Peorian Chris Coleman says he does not take his freedom for granted.
Imprisoned for 19 years, Coleman's wrongful conviction was overturned last year in a case that tested Illinois' legal system.
At the maximum security Menard Correctional Center, Chris Coleman spent years of life fighting to prove his innocence. He first had to convince his mother.
"Me and my mother, we have a bond about certain things. When my mother stared me in the face and asked me, Chris, did you do this crime and I told her, I didn't do it, she just gravitated to 'What's going on? I gotta get my son outta this situation," said Chris Coleman.
The situation was a 60 year prison sentence. As time passed, so did family members.
"I can name six Aunties who passed away and I couldn't go to their funerals. And my family will tell you when I was a little kid, I was like their favorite," said Coleman. "I mean my kids grew up without me. So, I lost a lot, I lost a lot."
In 1997, Coleman gained an ally when he met cellmate Dana Holland, also wrongfully convicted.
"And he was like, well I think you should write Karen Daniels, this is my lawyer, she's working on my case, so I uh, that was the first time I decided to write Northwestern," said Coleman.
Northwestern is home to the Center on Wrongful convictions. When his cellmate was exonerated , a determined Coleman wrote Daniel.
"And she said she would look at my case, and have some law students look at my case, and that was really the beginning to get the ball rolling."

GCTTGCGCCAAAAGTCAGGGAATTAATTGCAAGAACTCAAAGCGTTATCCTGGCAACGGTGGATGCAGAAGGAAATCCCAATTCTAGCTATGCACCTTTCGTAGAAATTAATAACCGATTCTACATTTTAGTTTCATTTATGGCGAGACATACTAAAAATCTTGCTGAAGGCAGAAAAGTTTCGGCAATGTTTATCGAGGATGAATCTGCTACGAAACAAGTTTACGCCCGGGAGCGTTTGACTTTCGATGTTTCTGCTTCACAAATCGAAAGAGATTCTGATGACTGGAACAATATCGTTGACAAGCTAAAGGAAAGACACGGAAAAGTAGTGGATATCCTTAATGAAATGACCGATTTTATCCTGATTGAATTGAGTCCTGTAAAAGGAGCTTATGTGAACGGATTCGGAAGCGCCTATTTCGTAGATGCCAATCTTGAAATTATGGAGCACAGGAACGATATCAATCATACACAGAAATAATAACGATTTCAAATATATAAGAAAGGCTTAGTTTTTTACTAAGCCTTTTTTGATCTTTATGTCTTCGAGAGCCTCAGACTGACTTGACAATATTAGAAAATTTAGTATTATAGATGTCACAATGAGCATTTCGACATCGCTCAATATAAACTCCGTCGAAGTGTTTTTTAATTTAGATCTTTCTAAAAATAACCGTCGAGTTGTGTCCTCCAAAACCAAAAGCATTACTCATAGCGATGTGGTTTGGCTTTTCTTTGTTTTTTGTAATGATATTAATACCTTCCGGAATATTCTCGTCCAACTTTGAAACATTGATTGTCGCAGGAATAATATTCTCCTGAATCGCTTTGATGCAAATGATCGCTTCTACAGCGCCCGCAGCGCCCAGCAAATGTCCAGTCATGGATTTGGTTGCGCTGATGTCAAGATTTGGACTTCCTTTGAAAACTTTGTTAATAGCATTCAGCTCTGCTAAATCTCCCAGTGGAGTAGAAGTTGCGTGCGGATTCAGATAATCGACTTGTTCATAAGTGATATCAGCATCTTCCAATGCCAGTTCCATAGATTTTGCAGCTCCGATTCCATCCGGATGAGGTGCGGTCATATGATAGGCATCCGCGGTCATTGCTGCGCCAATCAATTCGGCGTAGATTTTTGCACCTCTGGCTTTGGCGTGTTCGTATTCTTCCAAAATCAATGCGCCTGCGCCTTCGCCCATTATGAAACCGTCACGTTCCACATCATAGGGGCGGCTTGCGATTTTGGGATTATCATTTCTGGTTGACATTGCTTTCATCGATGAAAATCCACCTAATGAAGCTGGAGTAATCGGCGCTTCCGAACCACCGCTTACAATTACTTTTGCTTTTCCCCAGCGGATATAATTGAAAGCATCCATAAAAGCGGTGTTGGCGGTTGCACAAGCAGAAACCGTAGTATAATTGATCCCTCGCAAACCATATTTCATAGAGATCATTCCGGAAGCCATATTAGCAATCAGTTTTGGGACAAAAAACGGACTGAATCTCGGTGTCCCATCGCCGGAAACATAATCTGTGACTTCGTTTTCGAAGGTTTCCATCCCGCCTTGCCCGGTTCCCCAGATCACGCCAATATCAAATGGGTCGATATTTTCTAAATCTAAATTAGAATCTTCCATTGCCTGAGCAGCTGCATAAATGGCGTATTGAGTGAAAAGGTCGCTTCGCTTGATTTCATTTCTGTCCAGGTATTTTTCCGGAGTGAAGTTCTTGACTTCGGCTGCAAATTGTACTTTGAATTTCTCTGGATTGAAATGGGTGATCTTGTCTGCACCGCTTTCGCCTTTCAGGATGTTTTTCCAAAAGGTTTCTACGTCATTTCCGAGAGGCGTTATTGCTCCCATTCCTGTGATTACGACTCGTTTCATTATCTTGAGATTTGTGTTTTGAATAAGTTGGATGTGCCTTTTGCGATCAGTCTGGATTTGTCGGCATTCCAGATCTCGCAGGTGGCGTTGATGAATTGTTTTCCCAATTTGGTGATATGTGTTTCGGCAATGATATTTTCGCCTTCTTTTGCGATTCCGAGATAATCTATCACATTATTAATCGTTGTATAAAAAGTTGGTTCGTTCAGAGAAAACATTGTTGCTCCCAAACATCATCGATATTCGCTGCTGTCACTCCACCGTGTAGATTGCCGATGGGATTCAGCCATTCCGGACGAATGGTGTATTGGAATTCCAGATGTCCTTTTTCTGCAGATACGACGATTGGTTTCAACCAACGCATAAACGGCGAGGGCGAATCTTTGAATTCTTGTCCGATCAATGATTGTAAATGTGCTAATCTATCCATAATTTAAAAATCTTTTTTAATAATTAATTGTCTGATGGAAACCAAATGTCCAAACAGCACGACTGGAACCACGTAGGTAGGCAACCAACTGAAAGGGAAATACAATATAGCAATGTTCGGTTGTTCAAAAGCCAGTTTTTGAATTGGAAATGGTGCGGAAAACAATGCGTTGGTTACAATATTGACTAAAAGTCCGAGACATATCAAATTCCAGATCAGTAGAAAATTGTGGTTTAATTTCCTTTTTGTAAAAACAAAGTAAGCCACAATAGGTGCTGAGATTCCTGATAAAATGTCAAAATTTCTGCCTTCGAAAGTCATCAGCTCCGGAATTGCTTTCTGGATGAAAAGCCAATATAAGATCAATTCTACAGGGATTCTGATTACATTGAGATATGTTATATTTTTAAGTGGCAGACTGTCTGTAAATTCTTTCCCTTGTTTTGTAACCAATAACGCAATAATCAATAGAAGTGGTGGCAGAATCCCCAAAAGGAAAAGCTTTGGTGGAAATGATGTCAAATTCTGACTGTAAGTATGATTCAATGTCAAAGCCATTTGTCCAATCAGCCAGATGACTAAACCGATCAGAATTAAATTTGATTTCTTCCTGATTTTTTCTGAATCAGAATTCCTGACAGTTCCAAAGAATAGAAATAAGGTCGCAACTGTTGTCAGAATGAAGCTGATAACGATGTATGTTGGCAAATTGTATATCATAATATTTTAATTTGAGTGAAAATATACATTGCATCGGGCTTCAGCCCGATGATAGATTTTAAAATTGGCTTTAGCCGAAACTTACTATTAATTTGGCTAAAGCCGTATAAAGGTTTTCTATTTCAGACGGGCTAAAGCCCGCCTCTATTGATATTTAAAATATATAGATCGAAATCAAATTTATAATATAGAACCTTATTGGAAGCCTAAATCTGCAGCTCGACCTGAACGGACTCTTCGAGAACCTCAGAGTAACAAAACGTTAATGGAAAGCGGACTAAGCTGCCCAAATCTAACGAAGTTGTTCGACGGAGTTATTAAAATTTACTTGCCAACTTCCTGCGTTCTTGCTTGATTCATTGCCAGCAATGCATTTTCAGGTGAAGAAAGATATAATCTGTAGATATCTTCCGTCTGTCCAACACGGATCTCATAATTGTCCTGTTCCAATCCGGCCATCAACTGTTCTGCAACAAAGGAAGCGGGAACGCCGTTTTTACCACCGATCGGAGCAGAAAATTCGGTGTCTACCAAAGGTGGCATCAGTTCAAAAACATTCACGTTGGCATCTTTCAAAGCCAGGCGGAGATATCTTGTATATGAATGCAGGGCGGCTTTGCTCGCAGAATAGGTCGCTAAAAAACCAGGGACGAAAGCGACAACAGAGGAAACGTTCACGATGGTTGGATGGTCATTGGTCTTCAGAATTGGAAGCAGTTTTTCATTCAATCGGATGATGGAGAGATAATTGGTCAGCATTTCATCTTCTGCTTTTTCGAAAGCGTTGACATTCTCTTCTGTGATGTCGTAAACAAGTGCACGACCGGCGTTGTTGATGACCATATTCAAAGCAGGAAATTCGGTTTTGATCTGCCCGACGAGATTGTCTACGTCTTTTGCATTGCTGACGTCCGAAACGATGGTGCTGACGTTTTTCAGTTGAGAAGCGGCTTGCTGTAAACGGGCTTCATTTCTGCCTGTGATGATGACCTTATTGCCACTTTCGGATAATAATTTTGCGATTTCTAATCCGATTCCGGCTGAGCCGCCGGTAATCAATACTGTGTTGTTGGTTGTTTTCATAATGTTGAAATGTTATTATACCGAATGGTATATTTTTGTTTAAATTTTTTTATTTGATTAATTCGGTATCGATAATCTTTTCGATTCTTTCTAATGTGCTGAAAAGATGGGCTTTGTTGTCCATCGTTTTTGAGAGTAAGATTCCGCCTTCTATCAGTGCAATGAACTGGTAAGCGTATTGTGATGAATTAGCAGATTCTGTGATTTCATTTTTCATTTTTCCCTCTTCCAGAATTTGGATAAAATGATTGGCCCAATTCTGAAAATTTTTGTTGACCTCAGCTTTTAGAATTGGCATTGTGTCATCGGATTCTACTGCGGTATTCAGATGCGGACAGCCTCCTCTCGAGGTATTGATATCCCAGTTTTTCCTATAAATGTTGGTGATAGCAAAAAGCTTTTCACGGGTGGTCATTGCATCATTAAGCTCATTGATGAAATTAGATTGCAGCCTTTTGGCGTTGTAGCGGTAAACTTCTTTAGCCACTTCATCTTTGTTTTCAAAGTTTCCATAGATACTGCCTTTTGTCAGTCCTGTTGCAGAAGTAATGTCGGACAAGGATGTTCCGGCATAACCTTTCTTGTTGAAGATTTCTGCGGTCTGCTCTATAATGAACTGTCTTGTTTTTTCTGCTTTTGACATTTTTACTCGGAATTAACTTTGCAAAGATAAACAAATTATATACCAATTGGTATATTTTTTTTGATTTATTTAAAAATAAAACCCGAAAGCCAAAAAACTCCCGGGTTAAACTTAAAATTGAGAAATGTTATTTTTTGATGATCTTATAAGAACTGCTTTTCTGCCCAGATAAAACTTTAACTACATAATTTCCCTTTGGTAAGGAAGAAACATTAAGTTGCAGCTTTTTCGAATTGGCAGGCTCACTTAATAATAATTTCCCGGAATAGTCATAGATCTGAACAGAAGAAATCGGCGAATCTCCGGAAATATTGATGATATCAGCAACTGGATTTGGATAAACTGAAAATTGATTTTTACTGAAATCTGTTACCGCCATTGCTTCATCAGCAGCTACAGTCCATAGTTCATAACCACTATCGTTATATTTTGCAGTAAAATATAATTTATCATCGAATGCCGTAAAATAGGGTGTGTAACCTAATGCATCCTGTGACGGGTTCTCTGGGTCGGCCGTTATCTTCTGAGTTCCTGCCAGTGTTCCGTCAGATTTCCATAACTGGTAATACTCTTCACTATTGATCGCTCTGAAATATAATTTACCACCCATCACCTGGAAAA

But in 2009, Judge Michael Brandt denied a new trial, saying although Coleman may be innocent, new evidence presented by his attorney would probably not change the result of a retrial. The Third District Appellate Court agreed and that meant Coleman was down to his last appeal. On October 3rd, the Illinois Supreme Court would issue a ruling. His attorney called him with the news.
"And she said, I just want you to know that it was seven to zero, and I said 'what?', it was seven to zero, they overturned your conviction, seven to zero. And I just like I say man, I stated crying, she start crying. Officers were running to the door looking in through the glass like what's going on..."
After posting $10,000 bond, Chris Coleman was released and he was released just in time to spend Thanksgiving with his family. But he was free on bond, pending a retrial. In March of this year, Peoria County States Attorney Jerry Brady dismissed the charges. Christopher Coleman was finally.
"But I still right to this day have to pinch myself cause like he is actually here. Or you could pinch him (laugh)," said his wife Shandra Coleman.
"It happened to me today. God forbid but it could be a child of yours, or it could be you, said Chris Coleman.
The Illinois Supreme court set a legal precedent with Coleman's case.
Coleman works in Chicago, and is close to obtaining a bachelor's degree in business management.
He earned most of his credits in prison.